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EYFS – ‘Learning through play … and topics!’ 

Wednesday 18th December

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This blog entry was written by Ellen Campbell, Primary School teacher & senior management for primary education.

‘Look at the state of you!’ This was the first reaction of a Dad who picked up their four year old child from my Reception Class during their first term at school. She ran out to him, arms wide open only to have to listen to how she needs to look after her school uniform, it was very expensive, you will have to have another bath tonight ……

As a fellow EYs teacher we all know how important it is for a child to learn through play. We have it drilled into us through courses, lectures, seminars, meetings etc. as well as having seen first hand the impact positive and constructive play has on a child’s learning and development and yet the messages still are not getting through to all. The amount of responses that I get about my job being ‘just finger painting all day’ or ‘you just play all day!’ Maybe that is the fault of the schools, not informing the parents enough about the EYFS curriculum, maybe it is the pressures of the government who have created a curriculum which, in my opinion, expects children to be too formal too early. Or maybe it’s people that see ‘Early Years’ as a daunting area and yet it is, in my eyes, the most important part of a child’s learning.

I also believe the EYFS starts as soon as a child is born. Parents have a responsibility to educate their children before they even get to nursery/preschool/school and yet some still see it as solely the teachers job to educate.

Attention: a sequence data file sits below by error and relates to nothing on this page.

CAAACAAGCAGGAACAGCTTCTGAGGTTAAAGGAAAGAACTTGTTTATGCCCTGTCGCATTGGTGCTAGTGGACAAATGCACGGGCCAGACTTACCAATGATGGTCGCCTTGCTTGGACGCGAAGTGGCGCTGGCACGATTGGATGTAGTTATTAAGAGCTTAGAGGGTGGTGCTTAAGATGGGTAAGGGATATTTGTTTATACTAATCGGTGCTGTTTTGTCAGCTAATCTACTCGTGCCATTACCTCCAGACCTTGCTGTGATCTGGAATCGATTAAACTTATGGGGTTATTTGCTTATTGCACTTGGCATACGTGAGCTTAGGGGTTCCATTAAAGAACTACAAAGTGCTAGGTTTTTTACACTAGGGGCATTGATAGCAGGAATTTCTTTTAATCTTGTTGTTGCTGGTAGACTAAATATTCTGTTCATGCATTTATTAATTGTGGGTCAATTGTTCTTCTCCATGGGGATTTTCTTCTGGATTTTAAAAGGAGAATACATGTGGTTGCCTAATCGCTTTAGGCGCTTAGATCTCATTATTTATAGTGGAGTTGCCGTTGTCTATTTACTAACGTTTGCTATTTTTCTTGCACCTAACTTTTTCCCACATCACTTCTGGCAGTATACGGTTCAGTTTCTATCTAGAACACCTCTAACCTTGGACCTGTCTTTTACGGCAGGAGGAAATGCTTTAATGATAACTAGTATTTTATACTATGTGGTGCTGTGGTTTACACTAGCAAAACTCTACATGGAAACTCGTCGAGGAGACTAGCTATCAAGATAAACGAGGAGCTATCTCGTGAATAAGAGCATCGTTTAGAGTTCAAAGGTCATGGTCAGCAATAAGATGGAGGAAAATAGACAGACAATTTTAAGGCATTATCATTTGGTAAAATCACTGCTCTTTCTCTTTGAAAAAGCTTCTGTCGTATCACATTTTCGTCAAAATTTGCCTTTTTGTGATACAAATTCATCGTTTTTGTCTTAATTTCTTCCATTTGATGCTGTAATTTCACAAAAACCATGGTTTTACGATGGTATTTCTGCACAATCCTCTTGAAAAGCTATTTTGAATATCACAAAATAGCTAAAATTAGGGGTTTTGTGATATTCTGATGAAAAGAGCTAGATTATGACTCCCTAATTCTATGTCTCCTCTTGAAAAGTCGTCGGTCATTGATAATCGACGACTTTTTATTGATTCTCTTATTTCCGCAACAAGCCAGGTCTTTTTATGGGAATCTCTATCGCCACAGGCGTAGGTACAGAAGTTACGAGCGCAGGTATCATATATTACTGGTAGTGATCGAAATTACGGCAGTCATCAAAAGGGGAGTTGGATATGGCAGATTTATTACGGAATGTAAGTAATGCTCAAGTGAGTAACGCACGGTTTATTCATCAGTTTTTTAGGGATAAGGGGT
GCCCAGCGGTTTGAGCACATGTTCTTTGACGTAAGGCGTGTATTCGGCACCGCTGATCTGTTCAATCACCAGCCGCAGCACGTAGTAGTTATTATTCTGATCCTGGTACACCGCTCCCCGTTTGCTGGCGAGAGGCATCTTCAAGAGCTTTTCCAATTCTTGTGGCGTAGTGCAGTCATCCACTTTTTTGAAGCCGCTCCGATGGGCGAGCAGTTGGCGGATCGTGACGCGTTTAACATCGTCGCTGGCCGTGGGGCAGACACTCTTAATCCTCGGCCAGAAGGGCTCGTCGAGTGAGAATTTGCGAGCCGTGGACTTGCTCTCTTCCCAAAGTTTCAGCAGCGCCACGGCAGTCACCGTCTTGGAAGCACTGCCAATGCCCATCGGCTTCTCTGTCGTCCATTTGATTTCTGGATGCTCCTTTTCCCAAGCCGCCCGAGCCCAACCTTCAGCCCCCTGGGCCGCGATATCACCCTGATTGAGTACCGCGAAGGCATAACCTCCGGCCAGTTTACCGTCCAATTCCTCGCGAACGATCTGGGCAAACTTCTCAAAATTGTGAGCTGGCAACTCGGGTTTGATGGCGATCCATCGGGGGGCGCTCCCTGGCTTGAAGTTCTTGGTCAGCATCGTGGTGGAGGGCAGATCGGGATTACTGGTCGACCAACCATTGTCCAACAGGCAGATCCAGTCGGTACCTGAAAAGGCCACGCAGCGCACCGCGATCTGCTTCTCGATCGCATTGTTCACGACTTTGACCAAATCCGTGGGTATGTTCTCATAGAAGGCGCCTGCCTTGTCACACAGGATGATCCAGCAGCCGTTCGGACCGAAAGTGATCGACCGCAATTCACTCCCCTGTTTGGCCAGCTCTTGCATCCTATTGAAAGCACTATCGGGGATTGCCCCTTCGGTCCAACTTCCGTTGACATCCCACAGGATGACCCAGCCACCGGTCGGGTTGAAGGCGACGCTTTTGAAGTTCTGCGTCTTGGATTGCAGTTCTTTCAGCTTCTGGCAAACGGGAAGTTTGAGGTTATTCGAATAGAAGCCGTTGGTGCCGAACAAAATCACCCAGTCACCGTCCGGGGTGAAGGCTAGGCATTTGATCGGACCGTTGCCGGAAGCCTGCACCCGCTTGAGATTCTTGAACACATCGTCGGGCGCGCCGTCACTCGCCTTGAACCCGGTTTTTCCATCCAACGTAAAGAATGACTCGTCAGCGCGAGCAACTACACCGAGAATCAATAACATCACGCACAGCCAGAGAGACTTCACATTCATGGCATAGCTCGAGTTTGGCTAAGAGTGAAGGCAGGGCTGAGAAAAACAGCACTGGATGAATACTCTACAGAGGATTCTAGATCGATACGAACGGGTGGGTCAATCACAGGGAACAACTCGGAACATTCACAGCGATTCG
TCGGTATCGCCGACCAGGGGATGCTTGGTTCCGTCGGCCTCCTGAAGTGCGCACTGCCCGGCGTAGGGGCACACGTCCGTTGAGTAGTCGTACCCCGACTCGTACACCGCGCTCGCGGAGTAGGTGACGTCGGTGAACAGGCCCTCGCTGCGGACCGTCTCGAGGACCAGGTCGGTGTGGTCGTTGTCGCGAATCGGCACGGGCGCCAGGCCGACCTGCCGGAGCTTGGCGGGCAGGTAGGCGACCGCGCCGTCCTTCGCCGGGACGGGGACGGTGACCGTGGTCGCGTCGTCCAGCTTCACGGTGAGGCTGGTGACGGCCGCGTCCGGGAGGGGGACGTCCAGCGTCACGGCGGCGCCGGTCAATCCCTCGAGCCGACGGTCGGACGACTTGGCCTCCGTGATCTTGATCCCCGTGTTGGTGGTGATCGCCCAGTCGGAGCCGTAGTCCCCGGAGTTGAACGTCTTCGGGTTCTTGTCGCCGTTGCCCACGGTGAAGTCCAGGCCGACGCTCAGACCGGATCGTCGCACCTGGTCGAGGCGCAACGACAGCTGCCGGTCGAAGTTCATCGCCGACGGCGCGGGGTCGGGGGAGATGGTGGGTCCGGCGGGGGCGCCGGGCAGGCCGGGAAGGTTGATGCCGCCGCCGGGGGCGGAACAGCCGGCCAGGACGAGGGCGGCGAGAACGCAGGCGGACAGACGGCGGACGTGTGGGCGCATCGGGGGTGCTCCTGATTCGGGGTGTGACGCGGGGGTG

Again, whether this is lack of education, the pressures of parents/carers to work long hours and the impact of a busy life!

An extremely successful way of planning for ‘purposeful and powerful’ play where children not only enjoy their learning but also learn from it and extend their learning, either by themselves or through adult intervention, is by using a topic approach. Many parents will understand this approach, not only through their own school education, but perhaps through having older siblings in school. Some successful topics which I have witnessed to have had excellent results are:

  • Using Julia Donaldson books as a stimulus, e.g. going on a welly walk to collect sticks to build their own ‘stickman’
  • ‘On the farm’ where the learning has followed on from a trip to the farm where the children have been able to see and meet the animals that they are going to learn about
  • ‘Supertato’ allowed the children to talk about their own ‘hero’s’ in their lives as well as talk about things that they are good at and want to get better at

Parents could use this topic idea at home if struggling for ideas to entertain/stimulate/educate their children at home and through the holidays. Something as simple as picking a book or walking to the park can create weeks worth of learning! It can be done as cheaply as you want it to be!

I could go on and on however I know that I am preaching to the people who already know all of this and more. In my experience children learn best from being ‘hands on’, experiencing things for themselves, learning by making mistakes, going on trips to places they have never been before, even if it may seem so simple to us!

But I think the biggest thing is to work alongside parents and carers to develop their understand of how crucial the EY’s are and how we, as professionals, can work together with them so that they understand how they can impact their children’s education too, starting with ‘What learning did you do at school today?’ being asked when they are picked up from school, with play dough in their hair, because they were developing their fine motor skills and yogurt all over their jumper because they eat a range of food! (Come one, we all know what objectives they would be covering!)

You can find Ellen Campbell via her social channels using the handle @ellsbellsbooks

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